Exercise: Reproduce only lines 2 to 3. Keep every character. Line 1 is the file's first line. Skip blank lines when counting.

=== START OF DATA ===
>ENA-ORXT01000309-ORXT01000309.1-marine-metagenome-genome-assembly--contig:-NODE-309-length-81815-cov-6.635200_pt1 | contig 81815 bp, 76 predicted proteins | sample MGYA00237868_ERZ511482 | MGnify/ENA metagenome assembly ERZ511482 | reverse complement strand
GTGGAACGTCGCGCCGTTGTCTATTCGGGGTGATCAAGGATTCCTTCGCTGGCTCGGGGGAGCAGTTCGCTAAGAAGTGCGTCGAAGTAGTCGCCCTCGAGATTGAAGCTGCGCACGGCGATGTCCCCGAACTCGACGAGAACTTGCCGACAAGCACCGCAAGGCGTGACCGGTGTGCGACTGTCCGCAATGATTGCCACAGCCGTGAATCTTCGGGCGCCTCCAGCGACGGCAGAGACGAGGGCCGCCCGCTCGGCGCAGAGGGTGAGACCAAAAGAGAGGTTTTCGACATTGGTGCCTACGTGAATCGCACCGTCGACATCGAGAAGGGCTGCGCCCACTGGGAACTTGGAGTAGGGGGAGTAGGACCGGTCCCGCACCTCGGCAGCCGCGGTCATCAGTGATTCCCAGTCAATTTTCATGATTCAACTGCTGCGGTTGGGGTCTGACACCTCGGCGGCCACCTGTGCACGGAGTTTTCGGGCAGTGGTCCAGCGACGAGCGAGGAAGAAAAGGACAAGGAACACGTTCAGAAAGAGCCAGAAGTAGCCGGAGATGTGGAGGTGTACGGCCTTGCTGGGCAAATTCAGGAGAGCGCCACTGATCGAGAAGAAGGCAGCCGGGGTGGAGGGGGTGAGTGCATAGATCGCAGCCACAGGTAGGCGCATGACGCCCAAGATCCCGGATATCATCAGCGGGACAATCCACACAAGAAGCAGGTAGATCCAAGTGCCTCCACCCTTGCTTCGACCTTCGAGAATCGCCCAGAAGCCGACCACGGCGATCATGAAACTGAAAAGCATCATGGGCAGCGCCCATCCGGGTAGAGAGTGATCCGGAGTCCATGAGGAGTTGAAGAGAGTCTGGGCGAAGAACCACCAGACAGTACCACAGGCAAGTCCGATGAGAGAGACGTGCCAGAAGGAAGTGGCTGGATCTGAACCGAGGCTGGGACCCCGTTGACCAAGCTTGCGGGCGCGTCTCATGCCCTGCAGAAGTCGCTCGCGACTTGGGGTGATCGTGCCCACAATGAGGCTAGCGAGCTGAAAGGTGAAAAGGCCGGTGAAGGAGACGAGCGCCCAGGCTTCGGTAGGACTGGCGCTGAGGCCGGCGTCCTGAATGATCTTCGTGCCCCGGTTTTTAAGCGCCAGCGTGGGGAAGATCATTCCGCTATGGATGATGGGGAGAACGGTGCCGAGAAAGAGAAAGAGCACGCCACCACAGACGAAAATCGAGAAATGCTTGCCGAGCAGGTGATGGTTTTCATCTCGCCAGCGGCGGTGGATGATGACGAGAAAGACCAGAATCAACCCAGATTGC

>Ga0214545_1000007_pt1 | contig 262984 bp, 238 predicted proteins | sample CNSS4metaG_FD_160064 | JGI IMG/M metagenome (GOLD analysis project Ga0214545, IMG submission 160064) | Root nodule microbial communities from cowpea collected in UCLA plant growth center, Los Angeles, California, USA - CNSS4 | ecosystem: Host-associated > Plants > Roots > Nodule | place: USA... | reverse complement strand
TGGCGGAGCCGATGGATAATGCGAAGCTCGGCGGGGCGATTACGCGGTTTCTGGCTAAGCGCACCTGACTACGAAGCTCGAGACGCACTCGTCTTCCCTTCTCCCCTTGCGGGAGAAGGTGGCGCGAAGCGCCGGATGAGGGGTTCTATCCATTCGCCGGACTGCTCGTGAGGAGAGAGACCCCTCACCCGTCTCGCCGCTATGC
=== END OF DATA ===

GTGGAACGTCGCGCCGTTGTCTATTCGGGGTGATCAAGGATTCCTTCGCTGGCTCGGGGGAGCAGTTCGCTAAGAAGTGCGTCGAAGTAGTCGCCCTCGAGATTGAAGCTGCGCACGGCGATGTCCCCGAACTCGACGAGAACTTGCCGACAAGCACCGCAAGGCGTGACCGGTGTGCGACTGTCCGCAATGATTGCCACAGCCGTGAATCTTCGGGCGCCTCCAGCGACGGCAGAGACGAGGGCCGCCCGCTCGGCGCAGAGGGTGAGACCAAAAGAGAGGTTTTCGACATTGGTGCCTACGTGAATCGCACCGTCGACATCGAGAAGGGCTGCGCCCACTGGGAACTTGGAGTAGGGGGAGTAGGACCGGTCCCGCACCTCGGCAGCCGCGGTCATCAGTGATTCCCAGTCAATTTTCATGATTCAACTGCTGCGGTTGGGGTCTGACACCTCGGCGGCCACCTGTGCACGGAGTTTTCGGGCAGTGGTCCAGCGACGAGCGAGGAAGAAAAGGACAAGGAACACGTTCAGAAAGAGCCAGAAGTAGCCGGAGATGTGGAGGTGTACGGCCTTGCTGGGCAAATTCAGGAGAGCGCCACTGATCGAGAAGAAGGCAGCCGGGGTGGAGGGGGTGAGTGCATAGATCGCAGCCACAGGTAGGCGCATGACGCCCAAGATCCCGGATATCATCAGCGGGACAATCCACACAAGAAGCAGGTAGATCCAAGTGCCTCCACCCTTGCTTCGACCTTCGAGAATCGCCCAGAAGCCGACCACGGCGATCATGAAACTGAAAAGCATCATGGGCAGCGCCCATCCGGGTAGAGAGTGATCCGGAGTCCATGAGGAGTTGAAGAGAGTCTGGGCGAAGAACCACCAGACAGTACCACAGGCAAGTCCGATGAGAGAGACGTGCCAGAAGGAAGTGGCTGGATCTGAACCGAGGCTGGGACCCCGTTGACCAAGCTTGCGGGCGCGTCTCATGCCCTGCAGAAGTCGCTCGCGACTTGGGGTGATCGTGCCCACAATGAGGCTAGCGAGCTGAAAGGTGAAAAGGCCGGTGAAGGAGACGAGCGCCCAGGCTTCGGTAGGACTGGCGCTGAGGCCGGCGTCCTGAATGATCTTCGTGCCCCGGTTTTTAAGCGCCAGCGTGGGGAAGATCATTCCGCTATGGATGATGGGGAGAACGGTGCCGAGAAAGAGAAAGAGCACGCCACCACAGACGAAAATCGAGAAATGCTTGCCGAGCAGGTGATGGTTTTCATCTCGCCAGCGGCGGTGGATGATGACGAGAAAGACCAGAATCAACCCAGATTGC

>Ga0214545_1000007_pt1 | contig 262984 bp, 238 predicted proteins | sample CNSS4metaG_FD_160064 | JGI IMG/M metagenome (GOLD analysis project Ga0214545, IMG submission 160064) | Root nodule microbial communities from cowpea collected in UCLA plant growth center, Los Angeles, California, USA - CNSS4 | ecosystem: Host-associated > Plants > Roots > Nodule | place: USA... | reverse complement strand